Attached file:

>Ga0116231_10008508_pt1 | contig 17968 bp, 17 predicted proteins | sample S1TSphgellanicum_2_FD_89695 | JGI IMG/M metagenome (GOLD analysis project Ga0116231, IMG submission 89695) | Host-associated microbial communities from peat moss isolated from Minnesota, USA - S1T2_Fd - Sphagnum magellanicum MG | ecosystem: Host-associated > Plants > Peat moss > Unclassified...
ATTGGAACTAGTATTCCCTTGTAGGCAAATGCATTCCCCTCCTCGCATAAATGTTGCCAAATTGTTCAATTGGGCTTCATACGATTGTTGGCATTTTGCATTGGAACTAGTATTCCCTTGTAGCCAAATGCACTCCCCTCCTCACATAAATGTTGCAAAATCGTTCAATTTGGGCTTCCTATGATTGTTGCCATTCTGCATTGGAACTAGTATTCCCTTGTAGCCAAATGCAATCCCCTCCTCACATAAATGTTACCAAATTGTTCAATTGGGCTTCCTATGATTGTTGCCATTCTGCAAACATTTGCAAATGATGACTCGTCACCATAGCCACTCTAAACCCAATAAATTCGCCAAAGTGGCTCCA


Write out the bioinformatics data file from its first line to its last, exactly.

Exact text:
>Ga0116231_10008508_pt1 | contig 17968 bp, 17 predicted proteins | sample S1TSphgellanicum_2_FD_89695 | JGI IMG/M metagenome (GOLD analysis project Ga0116231, IMG submission 89695) | Host-associated microbial communities from peat moss isolated from Minnesota, USA - S1T2_Fd - Sphagnum magellanicum MG | ecosystem: Host-associated > Plants > Peat moss > Unclassified...
ATTGGAACTAGTATTCCCTTGTAGGCAAATGCATTCCCCTCCTCGCATAAATGTTGCCAAATTGTTCAATTGGGCTTCATACGATTGTTGGCATTTTGCATTGGAACTAGTATTCCCTTGTAGCCAAATGCACTCCCCTCCTCACATAAATGTTGCAAAATCGTTCAATTTGGGCTTCCTATGATTGTTGCCATTCTGCATTGGAACTAGTATTCCCTTGTAGCCAAATGCAATCCCCTCCTCACATAAATGTTACCAAATTGTTCAATTGGGCTTCCTATGATTGTTGCCATTCTGCAAACATTTGCAAATGATGACTCGTCACCATAGCCACTCTAAACCCAATAAATTCGCCAAAGTGGCTCCA